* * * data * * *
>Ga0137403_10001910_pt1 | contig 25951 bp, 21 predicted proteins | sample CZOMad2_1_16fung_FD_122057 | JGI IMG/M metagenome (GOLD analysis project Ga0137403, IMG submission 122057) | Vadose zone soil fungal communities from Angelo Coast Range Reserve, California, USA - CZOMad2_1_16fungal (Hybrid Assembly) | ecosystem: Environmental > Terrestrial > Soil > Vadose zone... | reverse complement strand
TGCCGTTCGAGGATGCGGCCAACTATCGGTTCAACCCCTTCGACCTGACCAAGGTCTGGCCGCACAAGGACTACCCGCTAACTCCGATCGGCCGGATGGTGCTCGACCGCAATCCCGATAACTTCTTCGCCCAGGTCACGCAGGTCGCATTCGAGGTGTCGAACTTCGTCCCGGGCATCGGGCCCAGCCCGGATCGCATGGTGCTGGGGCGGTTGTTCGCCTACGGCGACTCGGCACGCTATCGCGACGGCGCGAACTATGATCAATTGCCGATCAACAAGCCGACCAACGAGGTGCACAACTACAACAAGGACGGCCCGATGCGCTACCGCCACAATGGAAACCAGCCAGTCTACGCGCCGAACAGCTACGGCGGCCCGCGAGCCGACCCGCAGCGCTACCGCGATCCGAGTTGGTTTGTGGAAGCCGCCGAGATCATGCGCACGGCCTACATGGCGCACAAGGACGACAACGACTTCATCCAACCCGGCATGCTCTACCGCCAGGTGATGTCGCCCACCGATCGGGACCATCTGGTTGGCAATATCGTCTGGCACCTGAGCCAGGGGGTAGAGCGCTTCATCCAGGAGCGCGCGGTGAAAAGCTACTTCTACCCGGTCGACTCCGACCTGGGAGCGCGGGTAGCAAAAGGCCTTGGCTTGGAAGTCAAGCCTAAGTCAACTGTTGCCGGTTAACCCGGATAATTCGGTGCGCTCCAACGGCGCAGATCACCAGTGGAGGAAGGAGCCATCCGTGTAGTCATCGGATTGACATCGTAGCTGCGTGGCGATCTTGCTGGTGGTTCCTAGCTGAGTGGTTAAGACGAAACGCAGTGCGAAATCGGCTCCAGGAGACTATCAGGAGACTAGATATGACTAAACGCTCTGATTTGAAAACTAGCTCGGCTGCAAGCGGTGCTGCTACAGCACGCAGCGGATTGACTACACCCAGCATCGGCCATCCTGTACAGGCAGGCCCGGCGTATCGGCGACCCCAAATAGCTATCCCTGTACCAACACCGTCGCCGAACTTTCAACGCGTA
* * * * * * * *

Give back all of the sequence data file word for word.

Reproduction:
>Ga0137403_10001910_pt1 | contig 25951 bp, 21 predicted proteins | sample CZOMad2_1_16fung_FD_122057 | JGI IMG/M metagenome (GOLD analysis project Ga0137403, IMG submission 122057) | Vadose zone soil fungal communities from Angelo Coast Range Reserve, California, USA - CZOMad2_1_16fungal (Hybrid Assembly) | ecosystem: Environmental > Terrestrial > Soil > Vadose zone... | reverse complement strand
TGCCGTTCGAGGATGCGGCCAACTATCGGTTCAACCCCTTCGACCTGACCAAGGTCTGGCCGCACAAGGACTACCCGCTAACTCCGATCGGCCGGATGGTGCTCGACCGCAATCCCGATAACTTCTTCGCCCAGGTCACGCAGGTCGCATTCGAGGTGTCGAACTTCGTCCCGGGCATCGGGCCCAGCCCGGATCGCATGGTGCTGGGGCGGTTGTTCGCCTACGGCGACTCGGCACGCTATCGCGACGGCGCGAACTATGATCAATTGCCGATCAACAAGCCGACCAACGAGGTGCACAACTACAACAAGGACGGCCCGATGCGCTACCGCCACAATGGAAACCAGCCAGTCTACGCGCCGAACAGCTACGGCGGCCCGCGAGCCGACCCGCAGCGCTACCGCGATCCGAGTTGGTTTGTGGAAGCCGCCGAGATCATGCGCACGGCCTACATGGCGCACAAGGACGACAACGACTTCATCCAACCCGGCATGCTCTACCGCCAGGTGATGTCGCCCACCGATCGGGACCATCTGGTTGGCAATATCGTCTGGCACCTGAGCCAGGGGGTAGAGCGCTTCATCCAGGAGCGCGCGGTGAAAAGCTACTTCTACCCGGTCGACTCCGACCTGGGAGCGCGGGTAGCAAAAGGCCTTGGCTTGGAAGTCAAGCCTAAGTCAACTGTTGCCGGTTAACCCGGATAATTCGGTGCGCTCCAACGGCGCAGATCACCAGTGGAGGAAGGAGCCATCCGTGTAGTCATCGGATTGACATCGTAGCTGCGTGGCGATCTTGCTGGTGGTTCCTAGCTGAGTGGTTAAGACGAAACGCAGTGCGAAATCGGCTCCAGGAGACTATCAGGAGACTAGATATGACTAAACGCTCTGATTTGAAAACTAGCTCGGCTGCAAGCGGTGCTGCTACAGCACGCAGCGGATTGACTACACCCAGCATCGGCCATCCTGTACAGGCAGGCCCGGCGTATCGGCGACCCCAAATAGCTATCCCTGTACCAACACCGTCGCCGAACTTTCAACGCGTA